The Storied Travels of Popular Plants
WRITTEN BY CATRIONA TUDOR ERLER
Just like people and animals, plants have a history of migration. Granted, tulips and chrysanthemums don’t just pick up and walk to a new place; but with natural carriers and human movement, plants have made their way around the world. Here’s a glimpse at the history behind some well-traveled and well-adapted plants that make your home garden a global market of diverse flora that brings beauty and pleasure throughout all four seasons.
Native to Europe, northern parts of Africa, and western parts of Asia and the Mediterranean, daffodils have traveled far from their native lands to become an important herald of spring for North Americans. All the plant parts are poisonous, making them unattractive to foraging deer, moles, voles, and mice.
Tulips, which hail from central Asia and Turkey, were introduced to Europe in the mid-1500s. In Holland, speculators began actively trading the prized bulbs and pushing up the price to the point where a single bulb would sell for more than ten times the annual income of a skilled artisan. The bulbs need an eight- to ten-week period of chilling, and in temperate regions, gardeners meet that requirement by storing the bulbs in the refrigerator before planting them outside.
One highlight of the summer blooms is Russian sage (Perovskia atriplicifolia). This small, rounded shrub that typically grows two to four feet tall and wide is prized for its hardiness and long season of blue flower spikes. Curiously, it is neither native to Russia nor a sage. It comes from the steppes and hills of Southwestern and Central Asia. When Russian sage was introduced to the British Isles in 1904, garden tastemaker William Robinson wrote that it was, “worth a place in the choicest garden for its graceful habit and long season of beauty.” In the US, it thrives in USDA climate zones 3–9 (10 in the West although it does best with winter chill), gracing gardens with its spires of blue flowers from mid-summer through October.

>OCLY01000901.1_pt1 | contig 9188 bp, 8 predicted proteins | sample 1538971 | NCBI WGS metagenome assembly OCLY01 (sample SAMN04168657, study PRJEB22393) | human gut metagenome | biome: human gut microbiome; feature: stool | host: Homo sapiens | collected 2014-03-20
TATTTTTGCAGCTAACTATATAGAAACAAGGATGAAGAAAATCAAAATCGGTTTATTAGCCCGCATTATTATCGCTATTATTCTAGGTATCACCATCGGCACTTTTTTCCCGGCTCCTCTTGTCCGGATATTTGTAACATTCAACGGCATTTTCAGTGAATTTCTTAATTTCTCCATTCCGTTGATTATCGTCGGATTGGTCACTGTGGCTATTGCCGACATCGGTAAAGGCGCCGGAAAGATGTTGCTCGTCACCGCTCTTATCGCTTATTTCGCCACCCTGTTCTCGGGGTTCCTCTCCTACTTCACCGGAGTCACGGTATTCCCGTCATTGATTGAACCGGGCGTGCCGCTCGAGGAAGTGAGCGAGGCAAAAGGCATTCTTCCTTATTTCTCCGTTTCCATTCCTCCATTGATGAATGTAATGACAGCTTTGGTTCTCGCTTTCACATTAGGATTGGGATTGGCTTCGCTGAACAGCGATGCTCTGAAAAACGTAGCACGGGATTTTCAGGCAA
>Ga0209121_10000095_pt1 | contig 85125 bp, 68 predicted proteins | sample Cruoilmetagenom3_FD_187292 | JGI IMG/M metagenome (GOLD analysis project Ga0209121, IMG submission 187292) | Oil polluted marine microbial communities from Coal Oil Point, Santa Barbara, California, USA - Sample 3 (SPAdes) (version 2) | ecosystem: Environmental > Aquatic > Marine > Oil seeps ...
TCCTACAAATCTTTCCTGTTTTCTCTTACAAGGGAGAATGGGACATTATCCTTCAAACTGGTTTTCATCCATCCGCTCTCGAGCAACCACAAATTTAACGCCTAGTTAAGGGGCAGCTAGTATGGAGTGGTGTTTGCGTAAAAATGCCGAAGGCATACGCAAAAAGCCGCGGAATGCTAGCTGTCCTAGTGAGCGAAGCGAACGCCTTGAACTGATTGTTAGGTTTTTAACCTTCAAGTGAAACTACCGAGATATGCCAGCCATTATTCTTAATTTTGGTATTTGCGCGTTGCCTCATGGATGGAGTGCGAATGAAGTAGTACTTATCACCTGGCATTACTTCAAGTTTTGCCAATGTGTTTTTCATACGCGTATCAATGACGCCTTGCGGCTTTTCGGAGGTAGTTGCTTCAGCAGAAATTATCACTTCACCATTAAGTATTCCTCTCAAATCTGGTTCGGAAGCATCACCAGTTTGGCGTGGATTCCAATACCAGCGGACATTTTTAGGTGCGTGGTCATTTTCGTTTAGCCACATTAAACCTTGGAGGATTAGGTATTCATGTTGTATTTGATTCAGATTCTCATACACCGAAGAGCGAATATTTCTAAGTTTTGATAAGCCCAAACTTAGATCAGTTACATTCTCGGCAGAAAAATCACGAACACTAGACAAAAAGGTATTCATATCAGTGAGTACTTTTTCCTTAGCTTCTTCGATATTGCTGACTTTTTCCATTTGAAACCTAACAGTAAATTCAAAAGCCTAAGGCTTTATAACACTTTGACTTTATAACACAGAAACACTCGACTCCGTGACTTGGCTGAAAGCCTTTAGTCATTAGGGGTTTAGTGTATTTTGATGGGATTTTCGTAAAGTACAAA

We can thank the eighteenth-century Swedish merchant Magnus von Lagerström for introducing crepe myrtles to the western world. As the director of the Swedish East India Company, he was able to procure plants from India and China that he presented to botanist Carl Linnaeus, the man responsible for the current system of botanical nomenclature. Linnaeus bestowed the botanical name Lagerstroemia on crepe myrtle in honor of von Lagerström, and the plant was introduced between 1787 and 1796.
Crepe myrtles flower best in full sun in climates where the summers are hot. They come in a wide range of sizes and shapes, from knee-high shrubby dwarf plants to towering tree forms. To avoid them outgrowing their allotted space (lopping back branches that have grown too tall is a no-no, referred to as crepe murder) choose a variety to best fit your design purpose.
Chrysanthemums light up the autumn garden. While a few species hail from Northeastern Europe, most are native to East Asia, with the greatest selection coming from China, where cultivation began in the fifteenth century BC. By 1630, botanists had cataloged 500 cultivars. Mums came to the US in 1798 when Colonel John Stevens imported a variety from England known as Dark Purple. The word chrysanthemum is a compound of two ancient Greek words: chrysos (gold) and anthemon (flower).
Another imported winner that shines all season, but especially in the fall, is Hylotelephium spectabile (formerly called Sedum spectabile). This showy stonecrop is native to China and Korea but has adapted admirably to North American gardens in USDA climate zones 3–9.
Gardeners in regions blessed with a twelve-month growing season have a choice array of winter blooming succulents, including a wide selection from the 500 known aloe species. Easy-to-grow plants, aloes are native to Southern Africa, Madagascar, Jordan, and the Arabian Peninsula. Finding other parts of the world pleasing, quite a few aloe species have naturalized elsewhere, including in the Mediterranean, India, Australia, and the Hawaiian Islands.
Meyer lemon is an excellent ornamental winter-interest candidate. Hardier than other lemon varieties, in regions where winters are too cold for it to be outside, the compact plant will grow happily in a container moved indoors during freezing weather. A native of China, it was brought to this country by Frank Meyer in 1908. Today, this cross between a citron and a mandarin/pomelo is prized for its fruit that is sweeter and less acidic than other lemons. While fruit is produced throughout the year, covering the small tree with smooth-skinned, canary yellow orbs, the majority of the crop is harvest-ready in winter. Enjoy the fragrant flowers that coexist with the ripening fruit.
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